Elected mayor stipulation could derail city devolution

22 May 15
George Osborne has been warned that making elected mayors a precondition for city devolution presents an ‘impossibly high hurdle’ in some areas and could even derail his Northern Powerhouse plans.

George Osborne has been warned that making elected mayors a precondition for city devolution presents an ‘impossibly high hurdle’ in some areas and could even derail his Northern Powerhouse plans.

End goal: Liverpool mayor Joe Anderson wants the city to grab the opportunity offered by George Osborne to have more autonomy. Photo: Shutterstock

Speaking to Public Finance after the chancellor revealed only councils and combined authorities that appoint mayors will be given additional powers during the next parliament, Newcastle City Council leader Nick Forbes warned against an ‘obsession’ with one model of governance.

Eight cities, including Newcastle upon Tyne, have rejected mayors in referendums in 2012, he said. ‘We know that one-size-fits-all doesn’t work, and what is good for Greater Manchester may well not be good for Newcastle or Bristol or Sheffield. That’s why we have to continue with bespoke deals [similar to the City Deals in the last parliament]. Otherwise, the government will set impossibly high hurdles that can’t be overcome in some places.

‘There is a danger that the devolution agenda gets sidelined in a debate about whether mayors are a good idea,’ added Forbes. ‘Devolution is about far more than the governance of it – it’s about rebalancing power and how do we reverse the trend of centralisation over the last three or four decades.’

Forbes’ comments came after Osborne set out his plans for devolution to create a so-called Northern Powerhouse through strong cities and improved connectivity across the region. Speaking in Manchester on 14 March, the chancellor said elected mayors are needed to provide the accountability and leadership for devolution.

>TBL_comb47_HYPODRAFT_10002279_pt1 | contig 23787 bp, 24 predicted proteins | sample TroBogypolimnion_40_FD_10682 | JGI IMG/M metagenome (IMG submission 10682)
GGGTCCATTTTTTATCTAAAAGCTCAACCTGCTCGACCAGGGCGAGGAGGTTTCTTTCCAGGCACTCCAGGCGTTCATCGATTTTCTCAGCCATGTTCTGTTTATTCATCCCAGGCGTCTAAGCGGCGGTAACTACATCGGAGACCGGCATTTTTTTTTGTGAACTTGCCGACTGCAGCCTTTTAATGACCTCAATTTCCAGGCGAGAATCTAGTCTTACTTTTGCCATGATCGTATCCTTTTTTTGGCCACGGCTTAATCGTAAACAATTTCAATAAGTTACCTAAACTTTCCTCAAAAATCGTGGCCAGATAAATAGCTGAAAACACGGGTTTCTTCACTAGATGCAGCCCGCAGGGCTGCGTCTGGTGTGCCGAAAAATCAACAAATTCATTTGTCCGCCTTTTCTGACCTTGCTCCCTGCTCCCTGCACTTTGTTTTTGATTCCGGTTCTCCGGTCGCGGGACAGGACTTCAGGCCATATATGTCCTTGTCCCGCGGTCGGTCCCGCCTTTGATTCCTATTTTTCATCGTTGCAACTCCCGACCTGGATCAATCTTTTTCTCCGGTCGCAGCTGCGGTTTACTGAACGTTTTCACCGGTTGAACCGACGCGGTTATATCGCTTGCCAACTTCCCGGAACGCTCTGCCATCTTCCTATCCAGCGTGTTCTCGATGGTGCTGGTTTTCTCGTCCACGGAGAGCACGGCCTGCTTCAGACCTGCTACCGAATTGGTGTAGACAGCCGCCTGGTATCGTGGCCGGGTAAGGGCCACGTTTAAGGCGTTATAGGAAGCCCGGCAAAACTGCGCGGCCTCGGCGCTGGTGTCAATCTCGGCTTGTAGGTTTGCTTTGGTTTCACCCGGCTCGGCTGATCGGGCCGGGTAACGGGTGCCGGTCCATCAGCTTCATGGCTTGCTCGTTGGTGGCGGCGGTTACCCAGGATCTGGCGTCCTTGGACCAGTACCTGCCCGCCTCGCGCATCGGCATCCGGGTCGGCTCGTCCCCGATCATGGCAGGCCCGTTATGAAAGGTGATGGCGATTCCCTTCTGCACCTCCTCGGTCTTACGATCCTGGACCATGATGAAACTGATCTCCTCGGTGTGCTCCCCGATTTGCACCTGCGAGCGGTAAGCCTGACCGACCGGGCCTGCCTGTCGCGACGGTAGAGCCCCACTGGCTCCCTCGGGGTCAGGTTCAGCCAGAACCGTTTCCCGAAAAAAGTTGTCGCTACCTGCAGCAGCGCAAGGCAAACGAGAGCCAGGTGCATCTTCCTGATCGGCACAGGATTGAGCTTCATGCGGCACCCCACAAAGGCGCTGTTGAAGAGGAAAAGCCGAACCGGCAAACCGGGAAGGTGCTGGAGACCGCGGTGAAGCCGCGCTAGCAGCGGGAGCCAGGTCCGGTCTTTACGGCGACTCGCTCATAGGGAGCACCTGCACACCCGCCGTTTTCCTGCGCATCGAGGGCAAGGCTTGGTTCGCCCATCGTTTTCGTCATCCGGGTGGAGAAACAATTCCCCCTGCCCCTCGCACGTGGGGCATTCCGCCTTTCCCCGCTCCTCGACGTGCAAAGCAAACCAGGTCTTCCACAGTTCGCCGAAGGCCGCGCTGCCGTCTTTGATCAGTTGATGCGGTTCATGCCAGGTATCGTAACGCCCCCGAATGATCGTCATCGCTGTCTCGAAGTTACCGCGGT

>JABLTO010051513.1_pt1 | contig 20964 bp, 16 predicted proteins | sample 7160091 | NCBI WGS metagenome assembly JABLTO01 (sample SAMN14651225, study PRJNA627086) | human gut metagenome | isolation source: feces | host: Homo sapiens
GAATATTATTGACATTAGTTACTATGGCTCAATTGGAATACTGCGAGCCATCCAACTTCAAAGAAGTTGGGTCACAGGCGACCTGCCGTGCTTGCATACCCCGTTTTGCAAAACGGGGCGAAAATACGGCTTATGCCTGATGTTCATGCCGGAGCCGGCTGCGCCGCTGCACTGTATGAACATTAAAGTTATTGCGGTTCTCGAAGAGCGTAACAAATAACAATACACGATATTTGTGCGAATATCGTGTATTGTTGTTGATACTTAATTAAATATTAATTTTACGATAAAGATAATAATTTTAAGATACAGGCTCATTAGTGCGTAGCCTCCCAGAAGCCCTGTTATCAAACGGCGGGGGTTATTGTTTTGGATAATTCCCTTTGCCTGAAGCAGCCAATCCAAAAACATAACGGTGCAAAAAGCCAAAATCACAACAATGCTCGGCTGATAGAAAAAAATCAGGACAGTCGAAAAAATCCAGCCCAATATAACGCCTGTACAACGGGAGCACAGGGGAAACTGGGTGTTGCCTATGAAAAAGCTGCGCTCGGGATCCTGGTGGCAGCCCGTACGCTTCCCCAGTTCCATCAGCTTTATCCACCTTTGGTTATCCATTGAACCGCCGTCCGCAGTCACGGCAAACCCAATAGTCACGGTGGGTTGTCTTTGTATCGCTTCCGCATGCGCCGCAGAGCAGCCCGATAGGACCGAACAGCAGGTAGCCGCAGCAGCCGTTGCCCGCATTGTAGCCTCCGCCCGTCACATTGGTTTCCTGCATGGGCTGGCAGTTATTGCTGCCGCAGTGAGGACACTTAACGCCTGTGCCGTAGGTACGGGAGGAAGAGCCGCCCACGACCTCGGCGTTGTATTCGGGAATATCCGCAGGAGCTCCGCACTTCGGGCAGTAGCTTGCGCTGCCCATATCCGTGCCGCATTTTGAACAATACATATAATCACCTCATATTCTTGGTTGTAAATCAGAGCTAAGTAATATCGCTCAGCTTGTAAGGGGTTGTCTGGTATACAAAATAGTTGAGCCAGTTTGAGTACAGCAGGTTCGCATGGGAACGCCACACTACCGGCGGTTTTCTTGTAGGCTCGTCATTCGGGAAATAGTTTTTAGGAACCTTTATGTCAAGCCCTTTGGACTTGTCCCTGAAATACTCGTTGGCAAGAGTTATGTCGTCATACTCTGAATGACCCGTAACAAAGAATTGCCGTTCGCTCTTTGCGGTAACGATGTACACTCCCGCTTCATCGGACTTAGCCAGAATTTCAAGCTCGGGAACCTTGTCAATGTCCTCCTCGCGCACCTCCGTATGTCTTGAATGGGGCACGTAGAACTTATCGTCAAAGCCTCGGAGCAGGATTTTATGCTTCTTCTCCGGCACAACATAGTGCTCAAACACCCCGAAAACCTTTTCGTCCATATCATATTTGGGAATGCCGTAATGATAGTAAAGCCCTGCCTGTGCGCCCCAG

He said his door is open to any major city in England that wants to create a mayor to take on powers similar to Manchester, which has reached two deals since agreeing to create a mayor for its combined authority last November. First came agreement to devolve powers and funding for transport, housing, and skills, followed by a pledge to localise the conurbation’s NHS budgets.

Legislation to introduce these changes will be in the Queen’s Speech on May 27 in a City Devolution Bill, Osborne said.

‘This law will pave the way for Greater Manchester – and, importantly, other cities as well – to take greater control and responsibility over all the key things that make a city work, from transport and housing to skills, and key public services like health and social care.

‘Other cities can find the mayoral model that works for them. But it has to involve a city-wide elected executive mayor.’

This is now a requirement for further devolution, Osborne insisted. ‘I’m not interested in any more half-way house deals. We will transfer major powers only to those cities who choose to have a directly elected metro-wide mayor.’

Forbes, who also leads on public service reform for the Core Cities Group of the UK’s 10 largest cities outside London, said differences around the country ought to be respected. ‘For us, in the Northeast, devolution of the business support area would probably be a priority above even devolution of the NHS.’

Another core city leader, Nottingham City Council chief Jon Collins, confirmed that requiring directly-elected city leaders will be a barrier to the revolution in governance that Osborne wants.

Both Nottingham and Nottinghamshire councils have worked hard to put together a combined authority for the area, including working with district councils governed by different political parties, he said. ‘I know, absolutely, that if the requirement becomes that we have to have a mayor then that will fall apart – we will not be able to put together a proposition for a directly-elected mayor.’

By contrast Joe Anderson, who runs Liverpool City Council as an executive mayor, told Public Finance that Osborne has set out the deal for local areas, and it is now up to cities to respond. He wants the powers offered to Manchester to be offered to Liverpool and its city region and is ‘happy to engage’ with the chancellor.

‘I’m quite relaxed about what he said – the end goal for me is the opportunity for Liverpool to have more fiscal responsibility and for more powers to be devolved to the Liverpool city region,’ Anderson said. ‘I think it is a chance, if people want to grasp it, to get more control and be able to do things for themselves locally.’

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